If “Hollywood royalty” still exists, Pam Grier is one of the queens. Quentin Tarantino, who wrote “Jackie Brown” especially for Grier (photo), called her cinema’s first female action hero. Film critic Roger Ebert called her performance in blaxploitation classic “Coffy” “astonishing.”
From hiding guns in her giant afro in “Foxy Brown” (second photo) to her lesbian-icon-inducing portrayal of Kit Porter on the Showtime hit “The L Word,” Grier’s eclectic career is by design, she says.
“The actor acts,” Grier says, quoting pioneering actor and director Constantin Stanislavski. “The actor works in all mediums, and I want to explore every one of them.”
Grier offers up some of what she’s learned in her 40-year career in a new memoir “Foxy: My Life in Three Acts,” which she signs at Outwrite on Wednesday.
While there are plenty of Hollywood anecdotes, Grier says she wants readers to learn more about her and how her iconic characters were formed through personal experiences.
“Studios used to want their stars to be mysterious,” she says. “Now, people want to know the person. The fan who sits in a seat and spends money at a movie theater wants to know, ‘Why should I invest in you?’”
There’s no doubt Grier is a badass, but she’s also disarmingly candid about sexual abuse she suffered as a teen and how she gave up her relationship with Abdul-Jabbar because she refused to be the subservient woman required by his Islamic beliefs. Richard Pryor’s brilliance and spiral into drug abuse – and how it might have contributed to her later cancer – makes for tough, but necessary reading.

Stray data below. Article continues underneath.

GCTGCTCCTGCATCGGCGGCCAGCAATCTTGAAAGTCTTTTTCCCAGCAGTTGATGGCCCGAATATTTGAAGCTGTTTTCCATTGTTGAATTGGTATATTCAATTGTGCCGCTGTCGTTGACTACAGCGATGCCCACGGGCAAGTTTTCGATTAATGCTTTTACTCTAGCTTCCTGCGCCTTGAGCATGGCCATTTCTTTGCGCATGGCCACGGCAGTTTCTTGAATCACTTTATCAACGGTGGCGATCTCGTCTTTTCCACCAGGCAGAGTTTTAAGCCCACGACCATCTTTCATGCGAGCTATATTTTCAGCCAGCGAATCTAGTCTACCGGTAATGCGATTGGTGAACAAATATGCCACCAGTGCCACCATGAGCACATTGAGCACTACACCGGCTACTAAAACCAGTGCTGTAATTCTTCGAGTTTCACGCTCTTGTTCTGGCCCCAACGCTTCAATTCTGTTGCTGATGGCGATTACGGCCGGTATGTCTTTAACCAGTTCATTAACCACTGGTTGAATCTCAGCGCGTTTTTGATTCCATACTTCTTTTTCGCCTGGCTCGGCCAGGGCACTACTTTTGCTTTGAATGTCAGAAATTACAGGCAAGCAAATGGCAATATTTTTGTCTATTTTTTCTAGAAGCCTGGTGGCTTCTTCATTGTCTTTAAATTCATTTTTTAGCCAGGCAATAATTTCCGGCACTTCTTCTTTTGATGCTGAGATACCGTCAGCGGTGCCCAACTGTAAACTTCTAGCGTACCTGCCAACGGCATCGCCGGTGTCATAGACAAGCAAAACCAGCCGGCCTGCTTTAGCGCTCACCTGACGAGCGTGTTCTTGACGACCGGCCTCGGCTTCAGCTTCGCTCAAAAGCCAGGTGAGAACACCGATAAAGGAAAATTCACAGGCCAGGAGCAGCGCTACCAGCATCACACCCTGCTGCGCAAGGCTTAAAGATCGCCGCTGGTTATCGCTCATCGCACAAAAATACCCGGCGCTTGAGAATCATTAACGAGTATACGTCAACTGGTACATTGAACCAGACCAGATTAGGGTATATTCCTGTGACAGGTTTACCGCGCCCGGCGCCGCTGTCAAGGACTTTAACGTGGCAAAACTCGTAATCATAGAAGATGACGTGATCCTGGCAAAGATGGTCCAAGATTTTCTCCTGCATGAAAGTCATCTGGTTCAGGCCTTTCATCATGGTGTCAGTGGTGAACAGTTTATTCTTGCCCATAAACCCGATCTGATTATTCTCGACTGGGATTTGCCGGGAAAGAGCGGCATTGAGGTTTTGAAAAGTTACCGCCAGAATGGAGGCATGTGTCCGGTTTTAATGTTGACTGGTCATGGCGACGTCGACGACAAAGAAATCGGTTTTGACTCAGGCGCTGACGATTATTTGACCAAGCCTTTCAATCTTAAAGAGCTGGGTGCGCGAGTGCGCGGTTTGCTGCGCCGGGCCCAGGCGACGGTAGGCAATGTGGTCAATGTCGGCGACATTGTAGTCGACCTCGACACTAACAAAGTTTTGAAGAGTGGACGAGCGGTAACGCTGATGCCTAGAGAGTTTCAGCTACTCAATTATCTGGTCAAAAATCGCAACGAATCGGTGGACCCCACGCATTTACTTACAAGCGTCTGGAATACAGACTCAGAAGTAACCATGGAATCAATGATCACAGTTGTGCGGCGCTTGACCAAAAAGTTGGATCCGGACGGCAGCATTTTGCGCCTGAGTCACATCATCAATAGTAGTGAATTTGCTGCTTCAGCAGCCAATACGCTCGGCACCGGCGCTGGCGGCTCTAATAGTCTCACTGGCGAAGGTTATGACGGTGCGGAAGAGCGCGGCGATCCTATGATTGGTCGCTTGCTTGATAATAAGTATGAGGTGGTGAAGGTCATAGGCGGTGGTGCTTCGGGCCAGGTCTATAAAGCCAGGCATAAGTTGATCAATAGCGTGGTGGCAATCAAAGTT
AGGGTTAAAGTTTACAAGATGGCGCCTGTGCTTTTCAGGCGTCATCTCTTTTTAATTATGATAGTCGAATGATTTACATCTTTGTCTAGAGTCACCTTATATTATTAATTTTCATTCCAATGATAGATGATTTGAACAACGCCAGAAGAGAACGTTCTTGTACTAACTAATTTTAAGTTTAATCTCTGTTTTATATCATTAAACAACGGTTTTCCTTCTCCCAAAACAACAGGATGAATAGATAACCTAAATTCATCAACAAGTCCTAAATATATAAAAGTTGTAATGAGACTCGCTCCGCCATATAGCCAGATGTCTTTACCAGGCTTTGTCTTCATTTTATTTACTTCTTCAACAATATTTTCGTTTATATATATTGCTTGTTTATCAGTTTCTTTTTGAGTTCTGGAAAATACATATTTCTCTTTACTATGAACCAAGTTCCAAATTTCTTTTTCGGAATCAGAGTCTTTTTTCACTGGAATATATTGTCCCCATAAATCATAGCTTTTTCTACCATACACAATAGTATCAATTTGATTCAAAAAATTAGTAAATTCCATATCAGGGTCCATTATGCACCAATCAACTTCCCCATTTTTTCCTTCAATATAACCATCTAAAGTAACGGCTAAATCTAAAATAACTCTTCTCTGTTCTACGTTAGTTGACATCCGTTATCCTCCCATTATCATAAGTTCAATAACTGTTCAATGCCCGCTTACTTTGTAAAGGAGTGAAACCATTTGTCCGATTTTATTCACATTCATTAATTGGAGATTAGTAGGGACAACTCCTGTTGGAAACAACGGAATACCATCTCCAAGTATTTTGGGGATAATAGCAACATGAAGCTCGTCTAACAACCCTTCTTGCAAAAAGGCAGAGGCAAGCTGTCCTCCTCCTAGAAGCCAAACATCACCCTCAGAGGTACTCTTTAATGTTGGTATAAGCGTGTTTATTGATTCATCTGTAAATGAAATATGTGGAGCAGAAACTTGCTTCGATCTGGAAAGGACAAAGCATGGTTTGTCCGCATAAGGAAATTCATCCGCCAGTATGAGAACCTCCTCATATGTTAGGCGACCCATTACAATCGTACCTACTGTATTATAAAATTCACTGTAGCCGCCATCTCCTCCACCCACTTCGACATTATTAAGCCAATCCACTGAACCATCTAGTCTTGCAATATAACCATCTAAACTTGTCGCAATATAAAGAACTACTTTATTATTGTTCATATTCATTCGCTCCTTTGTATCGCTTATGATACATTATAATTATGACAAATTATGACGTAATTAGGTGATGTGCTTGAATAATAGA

“I learned so many lessons, and I knew I had to be as open as I could be in my firsthand account,” she said. “I wanted to show young women how I navigated through my life, and maybe help them navigate theirs.”
Readers and fans can thank “The L Word’s” Jennifer Beals and Mia Kirshner for Grier’s memoir. After hearing her stories about surviving both personal traumatic incidents and in Hollywood, they told her she simply had to write a book.
“People have come up to me and said, ‘Because of you, I have embraced a family member who we ostracized from our family,’” Grier said. “’The L Word’ has been one of the most humbling, gratifying and greatest experiences I’ve had as an actor and a person.”
The show ended after six seasons, and Grier says there has been discussion of a movie reuniting the characters. She also says she’d love to work with Tarantino again after he re-introduced her to a new generation of movie lovers.
“I owe him at least one child,” Grier laughs.
There’s a great bit in “Foxy” (third photo) about how she let the “Jackie Brown” script sit at the post office for days because Tarantino hadn’t put enough postage on the envelope.
Grier is cancer free and continues to work at keeping healthy with yoga, Pilates and taking a variety of herbs. She just finished a movie with Tom Hanks, is shopping a comedy series idea to networks and has her fingers crossed she’ll be back for the 10th season of “Smallville,” where she plays mysterious Agent Amanda Waller.
Most of all, Grier says she’s still living her life agape (pronounced a-ga-pay), which is a spiritual term that literally means “love and wide open.”
“I opened my mind to new ideas and attitudes and ways of healing when battling cancer, and I continue to live that way,” she said. “It’s been an amazing journey, and I hope I can inspire others to do the same. I hope I can be a even a small particle in someone else’s journey.”
Collin Kelley is a poet, Atlanta-based journalist and author of the recently released novel, “Conquering Venus.” Follow him on the Modern Confessional blog at collinkelley.com.